3. to TRANSFORM the hearts, minds, and behaviors of people and structures that shape society.” 
Awaken, Confront, Transform.  The beloved community gathered on the front porch of the nation called on all of us as the church to A.C.T.!   Throughout the day, many faith leaders expounded on these three action points.  Jim Winkler, president of the National Council of Churches commented, “To begin the process of healing our nation, we as Christians must join with people of all faiths in holding ourselves accountable for our complicity, and commit to righting the wrongs."  Jim Wallis, the author of, “Racism: America’s Original Sin,” said, “It is time for white Christians to tell the truth to God.  Without confession to the sin of white racism, people who call themselves white Christians will never be free.  White Christians, he acknowledged, since the founding of America, have been living a lie for claiming to be Christian while participating in upholding institutional racism and poverty.”  He expressed how today, as White Christians, for us to live into what it means to be Christian, must, “Reject the resurgence of white nationalism - including in the highest level of power in the capital city.”  These were some ways the beloved community gathered to commemorate the assassination of Rev. Dr. Martin Luther King Jr. spent the day refusing to be silent about all the things that matter.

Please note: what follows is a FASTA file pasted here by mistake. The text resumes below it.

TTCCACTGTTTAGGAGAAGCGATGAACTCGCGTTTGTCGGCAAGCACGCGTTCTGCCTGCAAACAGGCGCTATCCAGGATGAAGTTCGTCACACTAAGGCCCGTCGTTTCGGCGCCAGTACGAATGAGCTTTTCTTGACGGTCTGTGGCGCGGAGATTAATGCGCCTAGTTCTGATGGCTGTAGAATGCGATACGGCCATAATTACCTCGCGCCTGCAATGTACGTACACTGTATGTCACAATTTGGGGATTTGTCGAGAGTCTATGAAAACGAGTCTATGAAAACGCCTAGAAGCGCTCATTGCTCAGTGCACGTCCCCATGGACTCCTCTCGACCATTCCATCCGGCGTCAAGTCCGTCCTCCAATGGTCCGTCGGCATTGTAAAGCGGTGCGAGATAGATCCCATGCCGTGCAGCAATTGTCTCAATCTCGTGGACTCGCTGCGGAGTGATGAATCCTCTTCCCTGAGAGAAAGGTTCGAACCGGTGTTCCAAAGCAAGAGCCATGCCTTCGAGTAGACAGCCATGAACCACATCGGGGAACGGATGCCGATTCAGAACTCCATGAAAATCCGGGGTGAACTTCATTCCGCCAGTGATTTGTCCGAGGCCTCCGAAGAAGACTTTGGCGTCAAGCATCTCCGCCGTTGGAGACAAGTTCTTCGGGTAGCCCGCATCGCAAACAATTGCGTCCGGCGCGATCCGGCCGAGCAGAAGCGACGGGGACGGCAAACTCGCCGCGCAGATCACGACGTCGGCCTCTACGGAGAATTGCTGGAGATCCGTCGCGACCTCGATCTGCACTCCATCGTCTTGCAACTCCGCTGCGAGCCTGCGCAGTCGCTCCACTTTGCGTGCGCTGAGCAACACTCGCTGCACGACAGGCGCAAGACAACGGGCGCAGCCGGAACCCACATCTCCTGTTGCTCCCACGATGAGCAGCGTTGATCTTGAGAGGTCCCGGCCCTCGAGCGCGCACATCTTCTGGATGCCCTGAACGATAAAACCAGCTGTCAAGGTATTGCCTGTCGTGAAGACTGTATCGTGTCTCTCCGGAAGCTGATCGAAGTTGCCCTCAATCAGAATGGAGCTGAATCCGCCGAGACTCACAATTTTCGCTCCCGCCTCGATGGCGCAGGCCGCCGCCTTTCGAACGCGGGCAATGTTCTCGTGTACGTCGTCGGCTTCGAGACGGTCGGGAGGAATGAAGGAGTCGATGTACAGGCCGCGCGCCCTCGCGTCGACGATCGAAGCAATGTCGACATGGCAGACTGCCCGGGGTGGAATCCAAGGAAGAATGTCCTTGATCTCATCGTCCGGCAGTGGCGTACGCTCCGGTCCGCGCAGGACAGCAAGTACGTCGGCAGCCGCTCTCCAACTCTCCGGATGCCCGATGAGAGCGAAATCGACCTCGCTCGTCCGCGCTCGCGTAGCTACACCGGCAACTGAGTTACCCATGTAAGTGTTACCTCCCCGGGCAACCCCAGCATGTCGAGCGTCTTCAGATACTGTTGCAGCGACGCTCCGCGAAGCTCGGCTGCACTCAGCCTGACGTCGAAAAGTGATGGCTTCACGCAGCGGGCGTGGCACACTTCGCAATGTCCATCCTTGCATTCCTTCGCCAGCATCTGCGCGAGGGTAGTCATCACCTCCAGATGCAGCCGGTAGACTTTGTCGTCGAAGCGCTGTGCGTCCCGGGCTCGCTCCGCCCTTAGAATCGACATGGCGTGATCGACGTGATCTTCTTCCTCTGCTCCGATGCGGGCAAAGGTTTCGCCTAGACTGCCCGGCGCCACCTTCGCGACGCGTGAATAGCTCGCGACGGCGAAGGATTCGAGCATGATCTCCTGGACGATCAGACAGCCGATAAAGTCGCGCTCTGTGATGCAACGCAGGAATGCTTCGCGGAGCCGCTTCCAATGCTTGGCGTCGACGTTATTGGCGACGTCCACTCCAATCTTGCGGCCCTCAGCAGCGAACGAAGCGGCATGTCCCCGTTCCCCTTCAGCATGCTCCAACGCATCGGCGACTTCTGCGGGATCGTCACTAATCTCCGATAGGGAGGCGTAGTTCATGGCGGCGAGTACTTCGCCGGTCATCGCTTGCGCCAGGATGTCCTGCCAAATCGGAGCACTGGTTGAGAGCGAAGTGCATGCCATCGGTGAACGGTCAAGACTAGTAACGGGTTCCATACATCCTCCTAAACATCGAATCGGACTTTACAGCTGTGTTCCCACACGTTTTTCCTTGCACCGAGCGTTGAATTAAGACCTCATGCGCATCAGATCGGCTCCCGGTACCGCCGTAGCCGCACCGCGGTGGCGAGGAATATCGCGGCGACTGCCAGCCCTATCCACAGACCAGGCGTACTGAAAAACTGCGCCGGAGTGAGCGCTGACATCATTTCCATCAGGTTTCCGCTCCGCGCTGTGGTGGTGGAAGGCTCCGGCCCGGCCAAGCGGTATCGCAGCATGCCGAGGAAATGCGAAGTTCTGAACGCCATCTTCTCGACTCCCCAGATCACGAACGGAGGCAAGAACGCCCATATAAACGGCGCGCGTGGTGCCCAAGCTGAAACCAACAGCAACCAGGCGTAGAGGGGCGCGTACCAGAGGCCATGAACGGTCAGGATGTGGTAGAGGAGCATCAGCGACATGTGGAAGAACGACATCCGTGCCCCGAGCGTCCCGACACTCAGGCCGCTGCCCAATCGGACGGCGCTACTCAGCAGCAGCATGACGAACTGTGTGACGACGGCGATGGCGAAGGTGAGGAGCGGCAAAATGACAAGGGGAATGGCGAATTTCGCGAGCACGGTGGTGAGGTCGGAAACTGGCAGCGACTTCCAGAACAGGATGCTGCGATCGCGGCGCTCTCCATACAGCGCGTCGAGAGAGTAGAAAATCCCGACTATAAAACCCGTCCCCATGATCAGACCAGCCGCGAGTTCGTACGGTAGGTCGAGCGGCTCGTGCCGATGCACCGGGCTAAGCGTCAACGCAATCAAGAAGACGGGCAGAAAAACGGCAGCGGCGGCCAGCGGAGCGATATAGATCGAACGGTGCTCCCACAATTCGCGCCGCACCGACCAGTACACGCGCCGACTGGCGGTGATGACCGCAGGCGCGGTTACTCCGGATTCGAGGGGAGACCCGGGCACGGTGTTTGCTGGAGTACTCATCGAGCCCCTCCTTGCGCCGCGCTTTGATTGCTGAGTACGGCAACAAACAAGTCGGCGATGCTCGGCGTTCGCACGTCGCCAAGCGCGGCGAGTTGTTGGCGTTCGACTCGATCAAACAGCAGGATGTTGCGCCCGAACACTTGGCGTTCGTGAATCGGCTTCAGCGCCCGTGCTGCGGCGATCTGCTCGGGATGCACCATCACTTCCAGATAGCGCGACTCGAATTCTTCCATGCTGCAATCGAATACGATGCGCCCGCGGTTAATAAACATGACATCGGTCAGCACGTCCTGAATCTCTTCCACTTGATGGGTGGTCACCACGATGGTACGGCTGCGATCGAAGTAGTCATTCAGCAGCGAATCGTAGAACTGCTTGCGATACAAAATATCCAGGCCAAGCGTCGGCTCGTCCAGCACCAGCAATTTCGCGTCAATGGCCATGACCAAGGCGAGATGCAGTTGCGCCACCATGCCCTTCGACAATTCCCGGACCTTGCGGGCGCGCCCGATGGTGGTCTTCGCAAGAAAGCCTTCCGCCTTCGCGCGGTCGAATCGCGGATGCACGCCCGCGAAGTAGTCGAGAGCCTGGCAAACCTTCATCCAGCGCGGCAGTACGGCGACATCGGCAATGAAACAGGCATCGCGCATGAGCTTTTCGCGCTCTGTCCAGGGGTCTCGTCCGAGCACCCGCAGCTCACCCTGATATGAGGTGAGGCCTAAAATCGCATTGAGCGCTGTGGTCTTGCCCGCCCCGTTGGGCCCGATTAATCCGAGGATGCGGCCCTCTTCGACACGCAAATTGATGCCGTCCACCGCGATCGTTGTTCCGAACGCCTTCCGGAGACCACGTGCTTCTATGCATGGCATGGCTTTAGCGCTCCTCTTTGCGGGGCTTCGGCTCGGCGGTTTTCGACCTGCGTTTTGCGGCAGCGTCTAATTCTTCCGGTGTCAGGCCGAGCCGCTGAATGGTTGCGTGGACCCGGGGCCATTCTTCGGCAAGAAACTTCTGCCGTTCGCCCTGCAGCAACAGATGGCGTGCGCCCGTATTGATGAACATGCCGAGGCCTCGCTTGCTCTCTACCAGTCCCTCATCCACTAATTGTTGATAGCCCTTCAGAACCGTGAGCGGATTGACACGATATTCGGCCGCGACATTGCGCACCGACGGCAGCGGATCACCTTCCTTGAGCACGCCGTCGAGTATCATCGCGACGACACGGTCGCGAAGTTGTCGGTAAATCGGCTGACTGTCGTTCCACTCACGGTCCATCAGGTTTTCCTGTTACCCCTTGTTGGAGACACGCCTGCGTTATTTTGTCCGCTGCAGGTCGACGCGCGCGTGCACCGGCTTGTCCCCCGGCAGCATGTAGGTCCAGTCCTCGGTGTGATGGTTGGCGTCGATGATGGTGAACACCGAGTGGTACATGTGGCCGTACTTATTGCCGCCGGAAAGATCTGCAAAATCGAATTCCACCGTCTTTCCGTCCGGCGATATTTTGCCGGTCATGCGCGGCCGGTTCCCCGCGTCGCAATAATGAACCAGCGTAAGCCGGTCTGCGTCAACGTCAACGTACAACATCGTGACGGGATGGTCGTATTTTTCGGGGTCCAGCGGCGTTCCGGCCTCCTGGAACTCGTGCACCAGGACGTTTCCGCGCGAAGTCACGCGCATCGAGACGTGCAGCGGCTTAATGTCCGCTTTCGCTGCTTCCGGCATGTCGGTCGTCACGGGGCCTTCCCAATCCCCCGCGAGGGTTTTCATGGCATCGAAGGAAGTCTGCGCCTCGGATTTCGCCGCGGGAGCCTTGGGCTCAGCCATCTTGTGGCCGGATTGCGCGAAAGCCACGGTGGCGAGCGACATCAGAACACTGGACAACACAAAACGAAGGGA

If the Church in our culture has been dying as a result of our silence about the things that matter, then our resurrection and our life as the body of Christ in the world will begin when we shatter the silence and sing out Christ’s truth prophetically in our words and actions.  Even though it might still be dark out, we can let our light shine!  We can be that body, that beloved community that refuses to be silent about the things that matter.  When we do we will begin to see glimpses of Martin Luther King Jr. walking with us.  We will be able to see the good Christian raised from the dead!  When we as the Church raise our voices to our communities, our nation, and our world about the things that matter and when we A.C.T., we will be able to cry out to the world with new integrity and conviction, “Christ is risen,” and hear called back to us a thundering, “Alleluia.” 

Christ is risen,


brendan at mlk rally.jpg
Brendan Curran

The Rev. Brendan Curran is Associate Minister at the Barrington Congregational Church UCC in Barrington, RI.